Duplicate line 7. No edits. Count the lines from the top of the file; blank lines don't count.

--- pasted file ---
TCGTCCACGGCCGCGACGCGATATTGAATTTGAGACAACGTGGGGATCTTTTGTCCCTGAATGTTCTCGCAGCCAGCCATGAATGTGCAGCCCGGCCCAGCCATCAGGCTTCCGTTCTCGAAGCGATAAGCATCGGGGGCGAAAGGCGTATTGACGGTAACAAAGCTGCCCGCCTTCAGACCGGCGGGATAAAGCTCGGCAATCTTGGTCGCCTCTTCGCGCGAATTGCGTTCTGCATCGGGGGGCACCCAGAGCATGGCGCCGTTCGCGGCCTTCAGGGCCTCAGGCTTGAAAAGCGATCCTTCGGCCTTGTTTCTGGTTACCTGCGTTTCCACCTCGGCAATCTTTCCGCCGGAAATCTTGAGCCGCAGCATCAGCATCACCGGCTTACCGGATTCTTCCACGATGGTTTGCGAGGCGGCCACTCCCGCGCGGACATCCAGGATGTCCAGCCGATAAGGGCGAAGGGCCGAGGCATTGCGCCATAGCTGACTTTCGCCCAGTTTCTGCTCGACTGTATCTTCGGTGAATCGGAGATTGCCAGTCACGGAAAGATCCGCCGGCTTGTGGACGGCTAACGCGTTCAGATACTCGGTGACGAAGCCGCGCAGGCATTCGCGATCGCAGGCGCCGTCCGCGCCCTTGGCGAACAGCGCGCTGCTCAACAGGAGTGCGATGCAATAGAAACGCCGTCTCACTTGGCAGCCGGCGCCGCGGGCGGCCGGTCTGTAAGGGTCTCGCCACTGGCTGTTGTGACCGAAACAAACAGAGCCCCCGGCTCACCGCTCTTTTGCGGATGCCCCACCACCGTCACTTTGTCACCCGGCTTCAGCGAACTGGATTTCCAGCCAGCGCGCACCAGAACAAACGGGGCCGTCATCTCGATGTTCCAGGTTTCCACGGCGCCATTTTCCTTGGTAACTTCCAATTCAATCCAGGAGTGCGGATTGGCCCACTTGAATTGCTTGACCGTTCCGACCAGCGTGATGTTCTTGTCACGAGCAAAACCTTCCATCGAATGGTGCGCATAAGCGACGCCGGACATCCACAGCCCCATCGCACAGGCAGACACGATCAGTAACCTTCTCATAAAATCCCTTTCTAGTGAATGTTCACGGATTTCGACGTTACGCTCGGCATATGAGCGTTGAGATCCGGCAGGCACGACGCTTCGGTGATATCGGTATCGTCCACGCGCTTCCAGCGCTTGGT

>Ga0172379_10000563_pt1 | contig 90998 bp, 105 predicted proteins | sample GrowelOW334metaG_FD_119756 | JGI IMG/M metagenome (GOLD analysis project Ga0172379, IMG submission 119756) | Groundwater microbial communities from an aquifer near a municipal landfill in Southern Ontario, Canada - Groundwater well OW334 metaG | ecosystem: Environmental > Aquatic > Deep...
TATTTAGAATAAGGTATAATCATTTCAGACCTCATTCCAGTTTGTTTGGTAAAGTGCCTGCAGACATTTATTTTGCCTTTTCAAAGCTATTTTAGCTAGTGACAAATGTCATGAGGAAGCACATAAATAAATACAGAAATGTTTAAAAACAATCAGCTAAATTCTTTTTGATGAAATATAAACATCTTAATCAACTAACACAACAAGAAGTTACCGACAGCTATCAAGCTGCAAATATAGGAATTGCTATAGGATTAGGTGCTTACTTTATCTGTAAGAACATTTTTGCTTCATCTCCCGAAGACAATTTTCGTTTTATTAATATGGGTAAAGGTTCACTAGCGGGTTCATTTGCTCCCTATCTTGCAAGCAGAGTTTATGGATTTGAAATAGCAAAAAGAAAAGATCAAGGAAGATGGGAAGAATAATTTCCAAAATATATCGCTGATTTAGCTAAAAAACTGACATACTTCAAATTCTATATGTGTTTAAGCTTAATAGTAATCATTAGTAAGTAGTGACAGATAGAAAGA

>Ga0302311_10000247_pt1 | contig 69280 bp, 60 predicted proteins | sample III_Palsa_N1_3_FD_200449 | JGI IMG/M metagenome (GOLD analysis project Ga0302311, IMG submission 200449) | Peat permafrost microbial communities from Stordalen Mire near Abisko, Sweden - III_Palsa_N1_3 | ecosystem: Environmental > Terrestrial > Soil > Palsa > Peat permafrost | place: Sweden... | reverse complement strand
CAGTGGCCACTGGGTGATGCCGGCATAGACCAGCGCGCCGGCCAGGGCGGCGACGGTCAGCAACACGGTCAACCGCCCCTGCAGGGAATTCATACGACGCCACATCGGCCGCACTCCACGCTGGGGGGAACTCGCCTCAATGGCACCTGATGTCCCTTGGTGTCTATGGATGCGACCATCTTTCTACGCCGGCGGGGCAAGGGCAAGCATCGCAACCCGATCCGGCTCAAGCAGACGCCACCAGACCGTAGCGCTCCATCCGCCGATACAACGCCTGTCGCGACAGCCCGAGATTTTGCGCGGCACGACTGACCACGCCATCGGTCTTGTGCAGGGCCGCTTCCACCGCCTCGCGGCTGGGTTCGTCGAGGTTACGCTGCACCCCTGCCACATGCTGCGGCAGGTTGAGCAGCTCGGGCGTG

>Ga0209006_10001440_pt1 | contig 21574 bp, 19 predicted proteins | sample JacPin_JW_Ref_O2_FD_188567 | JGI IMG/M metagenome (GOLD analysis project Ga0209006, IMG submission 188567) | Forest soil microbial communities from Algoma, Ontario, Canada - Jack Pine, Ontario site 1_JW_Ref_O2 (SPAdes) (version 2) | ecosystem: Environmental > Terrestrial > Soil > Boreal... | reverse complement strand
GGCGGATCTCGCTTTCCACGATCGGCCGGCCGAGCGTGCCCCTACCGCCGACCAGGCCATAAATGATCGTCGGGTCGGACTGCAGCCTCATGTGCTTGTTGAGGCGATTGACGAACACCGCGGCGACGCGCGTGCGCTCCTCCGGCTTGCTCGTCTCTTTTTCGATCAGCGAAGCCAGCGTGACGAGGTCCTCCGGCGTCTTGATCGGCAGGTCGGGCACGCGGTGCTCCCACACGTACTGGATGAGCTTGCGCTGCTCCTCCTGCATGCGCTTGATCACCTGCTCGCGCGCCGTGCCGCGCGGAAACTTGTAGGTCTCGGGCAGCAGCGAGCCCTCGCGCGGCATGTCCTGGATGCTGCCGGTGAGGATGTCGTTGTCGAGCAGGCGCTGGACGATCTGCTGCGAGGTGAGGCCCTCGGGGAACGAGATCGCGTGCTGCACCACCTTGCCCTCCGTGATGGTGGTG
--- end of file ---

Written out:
GGCGGATCTCGCTTTCCACGATCGGCCGGCCGAGCGTGCCCCTACCGCCGACCAGGCCATAAATGATCGTCGGGTCGGACTGCAGCCTCATGTGCTTGTTGAGGCGATTGACGAACACCGCGGCGACGCGCGTGCGCTCCTCCGGCTTGCTCGTCTCTTTTTCGATCAGCGAAGCCAGCGTGACGAGGTCCTCCGGCGTCTTGATCGGCAGGTCGGGCACGCGGTGCTCCCACACGTACTGGATGAGCTTGCGCTGCTCCTCCTGCATGCGCTTGATCACCTGCTCGCGCGCCGTGCCGCGCGGAAACTTGTAGGTCTCGGGCAGCAGCGAGCCCTCGCGCGGCATGTCCTGGATGCTGCCGGTGAGGATGTCGTTGTCGAGCAGGCGCTGGACGATCTGCTGCGAGGTGAGGCCCTCGGGGAACGAGATCGCGTGCTGCACCACCTTGCCCTCCGTGATGGTGGTG